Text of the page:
Bali Sea
Laut Bali (Indonesian)
The location of the Bali Sea, shown in blue.
Bali Sea is located in Indonesia
Bali Sea
Bali Sea
Coordinates7°30′S 115°30′E / 7.500°S 115.500°E / -7.500; 115.500
Basin countriesIndonesia
Surface area45,000 km2 (17,000 sq mi)

The Bali Sea (Indonesian: Laut Bali) is the body of water north of the island of Bali and south of Kangean Island in Indonesia. The sea forms the south-west part of the Flores Sea, and the Madura Strait opens into it from the west.[1]


The Bali Sea is sometimes grouped with the Flores Sea for oceanographic purposes; however, in some nautical charts, Bali Sea is written as a distinct sea for navigation. The sea has an area of 45,000 km2 (17,000 sq mi) and a maximum depth of 1,590 m (5,217 ft).[2]


The International Hydrographic Organization (IHO) defines the Bali Sea as being one of the waters of the East Indian Archipelago. The IHO defines its limits as follows:[3]

On the North. A line from the Western Paternoster Island to the East point of Sepandjang and thence through this island to the West point of Gedeh Bay on the South coast of Kangean (7°01′S 115°18′E / 7.017°S 115.300°E / -7.017; 115.300).

On the West. A line from the West point of Gedeh Bay, Kangean Island, to Tg Sedano, the Northeast extreme of Java and down the East coast to Tg Bantenan, the Southeast extreme of the island.

On the South. A line from Tanjong Banenan through the Southern points of Balt [sic] and Noesa Islands to Tanjong Bt Gendang, the Southwest extreme of Lombok, and its South coast to Tanjong Ringgit the Southeast extreme, thence a line to Tanjong Mangkoen (9°01′S 116°43′E / 9.017°S 116.717°E / -9.017; 116.717) the Southwest extreme of Soembawa.

On the East. The West and North coasts of Soembawa as far East as Tanjong Sarokaja (8°22′S 117°10′E / 8.367°S 117.167°E / -8.367; 117.167), thence the Western limit of Flores Sea [A line from Tg Sarokaja to the Western Paternoster island (7°26′S 117°08′E / 7.433°S 117.133°E / -7.433; 117.133)].


The circulation and mass water properties in Bali Sea are a continuation from Flores Sea to the Java Sea in the north. In oceanographic, Bali Sea is concerned with the Indonesian Throughflow coming from Pacific Ocean to the Indian Ocean, the flow of which are mostly passing through Bali Strait and Lombok Strait.[4]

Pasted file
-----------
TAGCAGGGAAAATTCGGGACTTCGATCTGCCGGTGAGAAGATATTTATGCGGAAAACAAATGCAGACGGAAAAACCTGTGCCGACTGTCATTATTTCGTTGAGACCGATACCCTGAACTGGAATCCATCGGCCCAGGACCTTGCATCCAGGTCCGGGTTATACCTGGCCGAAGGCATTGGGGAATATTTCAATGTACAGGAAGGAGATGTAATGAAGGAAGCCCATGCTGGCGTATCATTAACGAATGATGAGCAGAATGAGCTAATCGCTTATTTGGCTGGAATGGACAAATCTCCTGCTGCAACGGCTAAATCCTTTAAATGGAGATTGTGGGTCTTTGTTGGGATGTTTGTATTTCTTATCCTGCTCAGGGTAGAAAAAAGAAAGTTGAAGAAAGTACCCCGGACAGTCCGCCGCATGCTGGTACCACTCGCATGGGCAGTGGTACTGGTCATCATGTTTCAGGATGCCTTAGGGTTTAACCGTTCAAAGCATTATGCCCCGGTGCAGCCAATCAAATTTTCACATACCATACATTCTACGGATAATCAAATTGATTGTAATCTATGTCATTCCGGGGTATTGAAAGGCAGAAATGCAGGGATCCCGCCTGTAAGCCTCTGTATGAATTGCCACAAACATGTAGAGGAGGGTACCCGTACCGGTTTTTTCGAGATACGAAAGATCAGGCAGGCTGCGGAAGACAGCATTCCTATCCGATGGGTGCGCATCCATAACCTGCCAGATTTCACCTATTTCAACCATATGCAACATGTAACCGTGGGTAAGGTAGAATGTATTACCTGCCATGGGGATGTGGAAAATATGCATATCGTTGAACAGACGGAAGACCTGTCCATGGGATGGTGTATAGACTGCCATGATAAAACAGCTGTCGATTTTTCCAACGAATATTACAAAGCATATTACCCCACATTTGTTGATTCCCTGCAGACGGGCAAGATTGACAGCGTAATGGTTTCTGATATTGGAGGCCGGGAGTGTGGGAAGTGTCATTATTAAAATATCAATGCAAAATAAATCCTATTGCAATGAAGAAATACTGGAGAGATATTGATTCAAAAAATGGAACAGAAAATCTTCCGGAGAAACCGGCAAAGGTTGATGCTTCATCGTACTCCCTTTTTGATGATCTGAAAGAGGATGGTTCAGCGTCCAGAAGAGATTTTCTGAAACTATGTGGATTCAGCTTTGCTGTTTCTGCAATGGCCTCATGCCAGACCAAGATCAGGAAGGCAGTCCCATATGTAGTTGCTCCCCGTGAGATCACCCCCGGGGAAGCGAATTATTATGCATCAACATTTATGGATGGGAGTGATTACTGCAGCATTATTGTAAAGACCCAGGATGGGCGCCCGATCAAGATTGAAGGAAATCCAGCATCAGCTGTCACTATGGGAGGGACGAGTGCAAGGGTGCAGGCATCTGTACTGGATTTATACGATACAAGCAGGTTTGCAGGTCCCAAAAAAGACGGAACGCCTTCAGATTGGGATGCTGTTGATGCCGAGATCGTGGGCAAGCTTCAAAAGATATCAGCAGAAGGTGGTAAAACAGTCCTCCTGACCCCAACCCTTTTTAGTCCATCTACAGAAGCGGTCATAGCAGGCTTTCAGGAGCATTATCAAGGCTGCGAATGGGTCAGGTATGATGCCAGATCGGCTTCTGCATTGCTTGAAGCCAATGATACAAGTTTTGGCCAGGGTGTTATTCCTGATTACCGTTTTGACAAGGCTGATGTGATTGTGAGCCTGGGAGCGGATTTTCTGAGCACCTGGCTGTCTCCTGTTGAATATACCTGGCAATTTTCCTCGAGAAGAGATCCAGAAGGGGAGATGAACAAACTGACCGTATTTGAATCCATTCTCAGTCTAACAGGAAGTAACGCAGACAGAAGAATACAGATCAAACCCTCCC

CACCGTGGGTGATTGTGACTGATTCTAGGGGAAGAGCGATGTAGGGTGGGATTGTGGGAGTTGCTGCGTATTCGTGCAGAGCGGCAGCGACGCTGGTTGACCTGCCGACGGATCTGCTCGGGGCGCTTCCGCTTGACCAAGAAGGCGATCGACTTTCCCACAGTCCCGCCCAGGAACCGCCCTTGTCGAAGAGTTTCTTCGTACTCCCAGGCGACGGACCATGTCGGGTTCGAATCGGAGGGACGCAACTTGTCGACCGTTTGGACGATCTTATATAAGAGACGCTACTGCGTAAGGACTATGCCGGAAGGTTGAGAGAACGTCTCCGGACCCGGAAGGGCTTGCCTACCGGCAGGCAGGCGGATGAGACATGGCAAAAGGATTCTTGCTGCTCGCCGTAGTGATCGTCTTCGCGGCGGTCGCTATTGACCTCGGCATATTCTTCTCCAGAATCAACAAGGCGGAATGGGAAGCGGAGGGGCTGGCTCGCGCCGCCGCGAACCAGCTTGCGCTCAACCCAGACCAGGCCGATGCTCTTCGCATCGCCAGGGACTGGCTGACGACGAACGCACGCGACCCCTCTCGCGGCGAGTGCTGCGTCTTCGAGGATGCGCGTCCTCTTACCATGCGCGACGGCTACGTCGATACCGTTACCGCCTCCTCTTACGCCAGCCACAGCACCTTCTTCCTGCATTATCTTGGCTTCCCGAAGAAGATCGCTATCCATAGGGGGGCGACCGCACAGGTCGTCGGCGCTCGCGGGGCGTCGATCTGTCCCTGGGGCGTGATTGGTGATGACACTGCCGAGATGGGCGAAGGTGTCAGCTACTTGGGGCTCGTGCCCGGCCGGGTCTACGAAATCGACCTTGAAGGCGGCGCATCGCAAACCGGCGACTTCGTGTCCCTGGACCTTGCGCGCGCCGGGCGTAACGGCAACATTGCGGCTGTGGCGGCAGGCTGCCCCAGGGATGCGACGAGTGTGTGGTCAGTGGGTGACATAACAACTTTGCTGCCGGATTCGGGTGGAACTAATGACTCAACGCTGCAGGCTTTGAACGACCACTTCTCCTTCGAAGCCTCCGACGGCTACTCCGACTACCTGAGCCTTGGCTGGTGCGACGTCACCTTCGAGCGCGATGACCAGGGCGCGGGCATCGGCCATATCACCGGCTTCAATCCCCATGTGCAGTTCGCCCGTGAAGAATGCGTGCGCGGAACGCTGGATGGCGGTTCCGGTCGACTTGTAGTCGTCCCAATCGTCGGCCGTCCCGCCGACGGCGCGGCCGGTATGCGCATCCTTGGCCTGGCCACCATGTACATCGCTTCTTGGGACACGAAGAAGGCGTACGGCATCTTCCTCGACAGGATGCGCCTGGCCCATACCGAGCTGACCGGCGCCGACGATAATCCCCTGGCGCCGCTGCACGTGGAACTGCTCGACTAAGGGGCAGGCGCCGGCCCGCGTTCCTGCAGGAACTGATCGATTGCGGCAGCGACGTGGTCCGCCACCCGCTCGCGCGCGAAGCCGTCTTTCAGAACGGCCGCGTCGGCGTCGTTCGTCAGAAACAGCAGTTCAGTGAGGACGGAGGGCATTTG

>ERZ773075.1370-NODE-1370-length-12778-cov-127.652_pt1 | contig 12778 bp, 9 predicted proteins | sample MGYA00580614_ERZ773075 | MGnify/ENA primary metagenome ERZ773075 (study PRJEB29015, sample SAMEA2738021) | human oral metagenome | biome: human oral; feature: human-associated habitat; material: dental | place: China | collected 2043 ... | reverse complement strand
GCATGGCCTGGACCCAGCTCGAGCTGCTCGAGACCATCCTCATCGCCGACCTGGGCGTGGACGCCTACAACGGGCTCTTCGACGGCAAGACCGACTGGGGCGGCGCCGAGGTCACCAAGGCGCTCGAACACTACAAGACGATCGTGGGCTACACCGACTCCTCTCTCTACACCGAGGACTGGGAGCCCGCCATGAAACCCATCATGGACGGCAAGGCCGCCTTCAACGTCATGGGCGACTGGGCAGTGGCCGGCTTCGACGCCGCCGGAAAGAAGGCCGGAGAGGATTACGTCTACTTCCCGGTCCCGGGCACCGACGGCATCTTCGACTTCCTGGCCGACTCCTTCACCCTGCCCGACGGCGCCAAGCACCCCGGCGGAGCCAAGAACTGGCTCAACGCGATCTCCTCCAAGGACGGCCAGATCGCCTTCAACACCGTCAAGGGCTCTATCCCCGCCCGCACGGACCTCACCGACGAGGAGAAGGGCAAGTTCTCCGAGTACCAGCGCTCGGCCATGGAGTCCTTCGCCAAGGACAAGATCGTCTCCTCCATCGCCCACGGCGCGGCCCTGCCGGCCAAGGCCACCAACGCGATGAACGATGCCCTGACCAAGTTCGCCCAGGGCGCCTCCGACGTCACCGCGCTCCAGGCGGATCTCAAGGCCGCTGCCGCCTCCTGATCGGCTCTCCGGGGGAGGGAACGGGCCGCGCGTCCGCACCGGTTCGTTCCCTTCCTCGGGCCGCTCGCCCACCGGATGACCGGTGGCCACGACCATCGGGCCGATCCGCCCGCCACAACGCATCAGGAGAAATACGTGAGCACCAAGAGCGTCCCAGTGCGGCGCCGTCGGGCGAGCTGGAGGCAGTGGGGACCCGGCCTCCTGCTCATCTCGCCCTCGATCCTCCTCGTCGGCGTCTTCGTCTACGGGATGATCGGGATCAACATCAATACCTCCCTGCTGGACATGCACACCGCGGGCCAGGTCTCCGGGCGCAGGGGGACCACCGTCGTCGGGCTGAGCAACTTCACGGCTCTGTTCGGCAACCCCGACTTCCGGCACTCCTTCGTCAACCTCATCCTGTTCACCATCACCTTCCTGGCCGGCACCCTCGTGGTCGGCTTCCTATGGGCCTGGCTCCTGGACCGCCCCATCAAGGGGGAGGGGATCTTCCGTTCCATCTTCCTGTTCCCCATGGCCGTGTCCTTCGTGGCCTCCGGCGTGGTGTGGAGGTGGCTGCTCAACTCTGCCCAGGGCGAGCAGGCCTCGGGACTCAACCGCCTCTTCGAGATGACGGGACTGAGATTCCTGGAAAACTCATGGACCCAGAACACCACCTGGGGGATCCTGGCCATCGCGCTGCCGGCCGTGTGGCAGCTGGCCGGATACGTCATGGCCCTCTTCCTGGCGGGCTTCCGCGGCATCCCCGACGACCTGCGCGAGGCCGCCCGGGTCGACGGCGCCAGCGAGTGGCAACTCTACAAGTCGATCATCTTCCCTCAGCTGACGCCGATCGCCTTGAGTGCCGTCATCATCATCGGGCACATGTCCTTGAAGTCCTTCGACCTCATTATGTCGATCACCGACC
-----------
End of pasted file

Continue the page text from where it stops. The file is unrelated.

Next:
In a recorded tsunami history, Bali Sea observed several tsunamis. The 1815 Tambora eruption (scale 7 of Volcanic Explosivity Index) formed tsunamis on 22 September 1815 at coordinate 8°00′S 115°12′E / 8.00°S 115.20°E / -8.00; 115.20 and three years later (8 September 1818) from subsequent volcanic activities at coordinate 7°00′S 117°00′E / 7.0°S 117.0°E / -7.0; 117.0.[5] Two more tsunamis were recorded in 1857 and 1917 with maximum heights of 3 and 2 meters (9.8 and 6.6 ft) respectively.[5]



See also


  1. ^ Merriam-Webster's Geographical Dictionary. Merriam-Webster. 1997. ISBN 0-87779-546-0.
  2. ^ Steven K. Baum (August 17, 2001). "Glossary of Physical Oceanography and Related Disciplines". Texas A&M University. Archived from the original on 18 October 2007. Retrieved 2007-10-09.
  3. ^ "Limits of Oceans and Seas, 3rd edition" (PDF). International Hydrographic Organization. 1953. Archived from the original (PDF) on 8 October 2011. Retrieved 28 December 2020.
  4. ^ Rhodes W. Fairbridge (2000). The Encyclopedia of Oceanography. Van Nostrand Reinhold Co. ISBN 0-442-15070-9.
  5. ^ a b National Geophysical Data Center / World Data Service: NCEI/WDS Global Historical Tsunami Database. NOAA National Centers for Environmental Information. "Tsunami Events where Source Location Name includes bali sea". doi:10.7289/V5PN93H7. Retrieved 2024-03-20.
  6. ^ Pattisina, Edna C; Puttranto, Angger (21 April 2021). "Kapal Selam KRI Nanggala-402 Hilang di Utara Bali". (in Indonesian). Archived from the original on 21 April 2021. Retrieved 30 June 2021.
  7. ^ "Indonesian navy checking on submarine after failure to report back from exercise". Reuters. 21 April 2021. Archived from the original on 21 April 2021. Retrieved 30 June 2021.
  8. ^ Rompies, Chris Barrett, Karuni (24 April 2021). "Indonesian submarine declared sunk after debris found". The Sydney Morning Herald. Archived from the original on 2021-04-24. Retrieved 30 June 2021.((cite news)): CS1 maint: multiple names: authors list (link)
  9. ^ "Indonesian navy searching for missing submarine with 53 on board; oil spill found near dive position". CNA. 21 April 2021. Archived from the original on 22 April 2021. Retrieved 30 June 2021.